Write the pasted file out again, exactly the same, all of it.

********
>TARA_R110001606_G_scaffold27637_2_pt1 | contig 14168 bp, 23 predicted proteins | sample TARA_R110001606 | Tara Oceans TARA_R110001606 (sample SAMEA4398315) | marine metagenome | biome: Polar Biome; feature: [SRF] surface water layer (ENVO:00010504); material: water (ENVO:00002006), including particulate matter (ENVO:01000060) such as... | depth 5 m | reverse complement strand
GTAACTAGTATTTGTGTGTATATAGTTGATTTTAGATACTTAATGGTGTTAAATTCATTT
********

>TARA_R110001606_G_scaffold27637_2_pt1 | contig 14168 bp, 23 predicted proteins | sample TARA_R110001606 | Tara Oceans TARA_R110001606 (sample SAMEA4398315) | marine metagenome | biome: Polar Biome; feature: [SRF] surface water layer (ENVO:00010504); material: water (ENVO:00002006), including particulate matter (ENVO:01000060) such as... | depth 5 m | reverse complement strand
GTAACTAGTATTTGTGTGTATATAGTTGATTTTAGATACTTAATGGTGTTAAATTCATTT